LITERATURE ABOUT THE AUTHORSHIP
The first non-Danish doctoral thesis appeared in 1989 (in France) and the first Danish one in 1999. About a dozen PhD theses and MA theses have been written, in both Denmark and abroad.
In Liselotte Henriksens Blixikon from 1999 many informations are also to be found. Bo Hakon Jørgensen’s doctoral thesis Siden hen – om Karen Blixen, 1999, provides a thorough survey of research concerning Karen Blixen undertaken up to 1999 (pp. 177-298).
SELECTED WORKS OF RESEARCH ABOUT KAREN BLIXEN’S WRITINGS
An analysis of the oeuvre up to and including The Angelic Avengers, 1944. Karen Blixen was not particularly pleased with the book, nor is it completely uncritical of her works, but it is rooted in a fundamental admiration. Professor Hans Brix’s book is especially interesting as it was written during Karen Blixen’s lifetime, before later extensive biographical research made its mark on the reading of her works.
The first major, well-documented, non-Danish presentation of the principal themes in Karen Blixen’s writings. The American Professor Robert Langbaum compares Karen Blixen’s works with those of other leading, modern writers from around the world. Robert Langbaum had a number of conversations with Karen Blixen before he wrote his book. He has a special eye for the tragicomic aspect of her oeuvre and places it at a crossroads between the romantic and modernist traditions.
Isak Dinesen/Karen Blixen. The Work and the Life, 1988.
Professor Aage Henriksen’s essays about Karen Blixen and her tales are based on his close acquaintance with her and his own theosophical philosophy. This gives his reading of the works great insight, but it is also very personal.
British-born Donald Hannah was Professor at the University of Aarhus at the time he wrote this book. As indicated by the title, his concern is the mask theme in Karen Blixen’s writing and he compares the private, but more vulnerable Karen Blixen with the “Storyteller” mask she put on for her public persona.
Diana’s Revenge – two lines in Isak Dinesen’s authorship, 1985.
The authors are the first to have examined the works from the angle that they were written by a woman, and thereby describe life as seen from a female-analytic perspective.
Bernhard Glienke, Professor of Literature at the University of Kiel, provides an extensive survey of the many quotations and loans from other literature that are to be found in Karen Blixen’s tales.
The first doctoral thesis on Karen Blixen, University of Nice, France. Three main sections: The Literary Image; The Printed Image; The Filmed Image. Also, an illustrated account of the jacket covers of the Danish and English-language editions of Out of Africa, Winter’s Tales and Anecdotes of Destiny.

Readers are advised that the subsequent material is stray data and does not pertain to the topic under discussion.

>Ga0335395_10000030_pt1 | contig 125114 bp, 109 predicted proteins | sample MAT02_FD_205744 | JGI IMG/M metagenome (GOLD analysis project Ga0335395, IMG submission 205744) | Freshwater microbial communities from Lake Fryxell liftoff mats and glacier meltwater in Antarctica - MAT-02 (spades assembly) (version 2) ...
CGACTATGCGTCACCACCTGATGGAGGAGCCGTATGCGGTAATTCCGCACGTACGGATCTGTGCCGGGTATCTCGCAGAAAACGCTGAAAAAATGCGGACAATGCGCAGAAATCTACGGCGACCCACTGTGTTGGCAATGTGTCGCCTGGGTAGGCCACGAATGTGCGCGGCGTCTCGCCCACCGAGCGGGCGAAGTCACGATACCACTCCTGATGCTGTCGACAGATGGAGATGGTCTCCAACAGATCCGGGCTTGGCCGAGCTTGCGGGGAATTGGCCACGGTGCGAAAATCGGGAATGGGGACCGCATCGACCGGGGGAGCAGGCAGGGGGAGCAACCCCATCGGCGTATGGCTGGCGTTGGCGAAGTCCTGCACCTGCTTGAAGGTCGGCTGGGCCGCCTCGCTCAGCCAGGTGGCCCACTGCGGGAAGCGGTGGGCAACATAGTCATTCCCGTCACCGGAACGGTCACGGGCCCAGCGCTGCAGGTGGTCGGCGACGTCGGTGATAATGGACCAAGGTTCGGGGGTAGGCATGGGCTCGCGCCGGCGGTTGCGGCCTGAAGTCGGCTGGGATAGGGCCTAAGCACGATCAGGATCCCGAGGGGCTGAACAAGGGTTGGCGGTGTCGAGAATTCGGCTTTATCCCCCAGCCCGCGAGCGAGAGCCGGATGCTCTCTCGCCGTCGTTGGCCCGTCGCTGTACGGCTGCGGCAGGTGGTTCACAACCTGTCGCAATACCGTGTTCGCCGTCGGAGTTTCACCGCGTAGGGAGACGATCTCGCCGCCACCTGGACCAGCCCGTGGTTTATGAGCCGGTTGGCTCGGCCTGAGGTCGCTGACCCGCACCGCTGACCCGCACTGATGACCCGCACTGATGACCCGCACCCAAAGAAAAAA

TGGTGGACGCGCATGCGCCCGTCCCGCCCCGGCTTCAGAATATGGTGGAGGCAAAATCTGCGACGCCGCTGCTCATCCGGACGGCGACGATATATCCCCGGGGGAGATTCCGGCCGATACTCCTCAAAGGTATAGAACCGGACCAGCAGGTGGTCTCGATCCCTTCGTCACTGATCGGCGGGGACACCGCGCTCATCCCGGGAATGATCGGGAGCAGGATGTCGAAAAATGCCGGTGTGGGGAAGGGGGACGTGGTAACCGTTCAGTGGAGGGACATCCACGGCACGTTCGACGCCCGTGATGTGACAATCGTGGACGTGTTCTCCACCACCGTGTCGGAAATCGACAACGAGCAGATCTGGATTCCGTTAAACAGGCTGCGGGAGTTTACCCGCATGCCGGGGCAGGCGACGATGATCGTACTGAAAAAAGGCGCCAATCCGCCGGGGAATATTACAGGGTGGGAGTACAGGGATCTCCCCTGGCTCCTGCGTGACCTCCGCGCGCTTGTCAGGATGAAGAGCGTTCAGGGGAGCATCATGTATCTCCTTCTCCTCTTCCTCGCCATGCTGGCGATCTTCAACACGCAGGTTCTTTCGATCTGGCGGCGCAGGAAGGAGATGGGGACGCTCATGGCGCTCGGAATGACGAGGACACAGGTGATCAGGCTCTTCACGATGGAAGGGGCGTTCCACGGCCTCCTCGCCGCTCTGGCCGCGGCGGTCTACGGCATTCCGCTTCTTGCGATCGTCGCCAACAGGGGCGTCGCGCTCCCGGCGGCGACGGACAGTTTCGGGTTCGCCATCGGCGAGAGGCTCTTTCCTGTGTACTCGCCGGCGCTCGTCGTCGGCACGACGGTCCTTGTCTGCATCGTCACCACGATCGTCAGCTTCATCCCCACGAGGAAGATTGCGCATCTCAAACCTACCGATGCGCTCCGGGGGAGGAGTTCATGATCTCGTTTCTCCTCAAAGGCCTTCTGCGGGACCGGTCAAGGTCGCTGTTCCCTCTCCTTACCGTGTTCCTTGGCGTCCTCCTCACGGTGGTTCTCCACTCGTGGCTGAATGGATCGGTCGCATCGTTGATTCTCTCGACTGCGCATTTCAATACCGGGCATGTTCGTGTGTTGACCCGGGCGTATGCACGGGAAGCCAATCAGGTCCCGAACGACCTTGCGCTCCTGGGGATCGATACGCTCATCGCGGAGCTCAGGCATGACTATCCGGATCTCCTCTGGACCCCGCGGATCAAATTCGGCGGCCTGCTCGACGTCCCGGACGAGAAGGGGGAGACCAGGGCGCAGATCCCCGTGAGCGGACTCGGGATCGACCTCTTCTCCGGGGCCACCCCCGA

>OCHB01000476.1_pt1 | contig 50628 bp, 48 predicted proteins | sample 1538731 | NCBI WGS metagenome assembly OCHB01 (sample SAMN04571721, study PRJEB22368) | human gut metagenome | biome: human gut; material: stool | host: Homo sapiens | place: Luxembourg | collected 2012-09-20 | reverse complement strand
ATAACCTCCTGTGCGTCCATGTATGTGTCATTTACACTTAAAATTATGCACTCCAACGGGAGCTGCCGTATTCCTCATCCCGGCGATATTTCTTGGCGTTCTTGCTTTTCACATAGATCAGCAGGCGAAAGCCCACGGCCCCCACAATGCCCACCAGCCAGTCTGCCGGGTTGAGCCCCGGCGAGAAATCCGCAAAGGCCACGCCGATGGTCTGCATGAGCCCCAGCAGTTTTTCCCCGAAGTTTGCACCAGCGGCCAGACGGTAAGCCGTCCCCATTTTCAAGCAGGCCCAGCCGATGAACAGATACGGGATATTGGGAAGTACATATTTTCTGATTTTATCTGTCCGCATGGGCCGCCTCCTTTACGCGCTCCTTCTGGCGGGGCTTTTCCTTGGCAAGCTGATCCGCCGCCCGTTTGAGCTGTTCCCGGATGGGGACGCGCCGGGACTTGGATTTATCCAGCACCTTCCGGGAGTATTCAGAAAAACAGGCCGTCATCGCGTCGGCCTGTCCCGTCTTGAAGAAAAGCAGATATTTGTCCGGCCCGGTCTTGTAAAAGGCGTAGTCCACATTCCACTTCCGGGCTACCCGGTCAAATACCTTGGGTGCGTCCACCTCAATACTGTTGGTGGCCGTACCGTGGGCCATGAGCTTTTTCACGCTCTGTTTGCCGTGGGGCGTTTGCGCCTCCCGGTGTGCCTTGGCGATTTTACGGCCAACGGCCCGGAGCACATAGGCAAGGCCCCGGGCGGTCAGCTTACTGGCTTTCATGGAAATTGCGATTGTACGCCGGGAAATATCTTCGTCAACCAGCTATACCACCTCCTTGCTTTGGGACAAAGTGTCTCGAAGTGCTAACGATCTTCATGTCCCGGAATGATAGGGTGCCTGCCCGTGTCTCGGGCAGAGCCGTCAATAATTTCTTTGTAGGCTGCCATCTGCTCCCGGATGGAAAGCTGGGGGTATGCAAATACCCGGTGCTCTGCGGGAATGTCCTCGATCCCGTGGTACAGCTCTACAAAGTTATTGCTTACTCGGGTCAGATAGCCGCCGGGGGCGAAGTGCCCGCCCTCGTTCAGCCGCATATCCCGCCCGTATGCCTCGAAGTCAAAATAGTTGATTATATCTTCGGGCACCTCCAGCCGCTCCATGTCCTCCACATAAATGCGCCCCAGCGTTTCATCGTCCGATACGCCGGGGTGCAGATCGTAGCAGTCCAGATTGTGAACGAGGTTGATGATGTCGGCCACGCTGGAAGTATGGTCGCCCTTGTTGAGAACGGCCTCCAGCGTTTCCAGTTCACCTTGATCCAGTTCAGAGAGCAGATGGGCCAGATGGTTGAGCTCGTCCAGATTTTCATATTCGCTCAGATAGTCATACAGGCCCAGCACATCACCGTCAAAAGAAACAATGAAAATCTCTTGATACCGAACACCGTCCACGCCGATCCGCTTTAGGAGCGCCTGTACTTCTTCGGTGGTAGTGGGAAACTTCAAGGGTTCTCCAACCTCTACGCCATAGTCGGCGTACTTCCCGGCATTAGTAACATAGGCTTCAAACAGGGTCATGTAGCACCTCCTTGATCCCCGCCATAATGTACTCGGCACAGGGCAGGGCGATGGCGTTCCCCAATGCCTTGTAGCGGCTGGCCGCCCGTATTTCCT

Dutch doctoral thesis. A psychoanalytic survey of the women who appear in Karen Blixen’s works, with special reference to the two principal categories, Diana and Venus. Psychoanalytic concepts of, for example, castration and guilt have a major role in the analysis.
The American professor analyses Karen Blixen’s writings from a female perspective. She sees the oeuvre as signposting the entire area of women’s literature and does not conceal her enthusiasm for Karen Blixen as a writer who blazed the trail for women’s new status in relation to freedom, love and the opposite sex.
Om livets veje og kunstens i nogle fortællinger af Karen Blixen, 1995.
The title of the book is the Danish translation of the inscription on the plinth of the sundial in the garden at Rungstedlund: nunquam umbra sine luce (“No shadow without light”).
A collection of articles written since 1972 by the Swedish literary researcher Hans Holmberg. A meticulous examination of many of the tales with analyses of their psychological context. Holmberg is particularly concerned with Karen Blixen’s attitude to Christianity and the relationship between life and art.
Norwegian doctoral thesis. Like a number of other young researchers, Tone Selboe (b. 1959) takes issue with the large body of Karen Blixen research that draws on biographical detail for an analysis of the works. She therefore concentrates on narrative style, genre, Karen Blixen’s use of the frame story, intertextuality etc.
The first Danish doctoral thesis on Karen Blixen’s writings. The first 100 pages give a scrupulous analysis of one of Karen Blixen’s central tales, “The Dreamers”. The thesis also examines the recurrent “later on/afterward” concept in the works – i.e. that something happens here and now, but is only understood later on, looking back. The second part of the thesis presents a thorough survey of Karen Blixen research from 1949 to 1999.